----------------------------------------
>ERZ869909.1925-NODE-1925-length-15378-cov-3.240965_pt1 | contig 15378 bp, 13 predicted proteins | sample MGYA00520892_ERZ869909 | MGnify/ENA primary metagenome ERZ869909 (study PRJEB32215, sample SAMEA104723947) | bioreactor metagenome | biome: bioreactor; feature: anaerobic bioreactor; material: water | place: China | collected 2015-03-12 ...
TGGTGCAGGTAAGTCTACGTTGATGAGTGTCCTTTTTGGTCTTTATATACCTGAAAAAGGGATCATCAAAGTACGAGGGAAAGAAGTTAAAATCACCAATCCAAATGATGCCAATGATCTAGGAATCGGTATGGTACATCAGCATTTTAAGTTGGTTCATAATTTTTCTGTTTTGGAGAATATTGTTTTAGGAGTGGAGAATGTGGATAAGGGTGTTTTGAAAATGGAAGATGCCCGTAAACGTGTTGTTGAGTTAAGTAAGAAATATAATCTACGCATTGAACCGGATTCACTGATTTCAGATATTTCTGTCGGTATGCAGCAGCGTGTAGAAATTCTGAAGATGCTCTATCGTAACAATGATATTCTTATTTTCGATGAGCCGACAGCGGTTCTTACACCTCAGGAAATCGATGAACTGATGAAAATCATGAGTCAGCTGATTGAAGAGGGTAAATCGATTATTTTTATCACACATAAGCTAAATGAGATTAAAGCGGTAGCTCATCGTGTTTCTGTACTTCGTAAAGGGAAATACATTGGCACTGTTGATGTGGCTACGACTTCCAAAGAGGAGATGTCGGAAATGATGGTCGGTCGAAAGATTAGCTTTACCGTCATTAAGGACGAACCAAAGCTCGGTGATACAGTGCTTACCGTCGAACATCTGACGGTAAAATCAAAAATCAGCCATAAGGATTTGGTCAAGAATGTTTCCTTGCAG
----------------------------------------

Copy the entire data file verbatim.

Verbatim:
>ERZ869909.1925-NODE-1925-length-15378-cov-3.240965_pt1 | contig 15378 bp, 13 predicted proteins | sample MGYA00520892_ERZ869909 | MGnify/ENA primary metagenome ERZ869909 (study PRJEB32215, sample SAMEA104723947) | bioreactor metagenome | biome: bioreactor; feature: anaerobic bioreactor; material: water | place: China | collected 2015-03-12 ...
TGGTGCAGGTAAGTCTACGTTGATGAGTGTCCTTTTTGGTCTTTATATACCTGAAAAAGGGATCATCAAAGTACGAGGGAAAGAAGTTAAAATCACCAATCCAAATGATGCCAATGATCTAGGAATCGGTATGGTACATCAGCATTTTAAGTTGGTTCATAATTTTTCTGTTTTGGAGAATATTGTTTTAGGAGTGGAGAATGTGGATAAGGGTGTTTTGAAAATGGAAGATGCCCGTAAACGTGTTGTTGAGTTAAGTAAGAAATATAATCTACGCATTGAACCGGATTCACTGATTTCAGATATTTCTGTCGGTATGCAGCAGCGTGTAGAAATTCTGAAGATGCTCTATCGTAACAATGATATTCTTATTTTCGATGAGCCGACAGCGGTTCTTACACCTCAGGAAATCGATGAACTGATGAAAATCATGAGTCAGCTGATTGAAGAGGGTAAATCGATTATTTTTATCACACATAAGCTAAATGAGATTAAAGCGGTAGCTCATCGTGTTTCTGTACTTCGTAAAGGGAAATACATTGGCACTGTTGATGTGGCTACGACTTCCAAAGAGGAGATGTCGGAAATGATGGTCGGTCGAAAGATTAGCTTTACCGTCATTAAGGACGAACCAAAGCTCGGTGATACAGTGCTTACCGTCGAACATCTGACGGTAAAATCAAAAATCAGCCATAAGGATTTGGTCAAGAATGTTTCCTTGCAG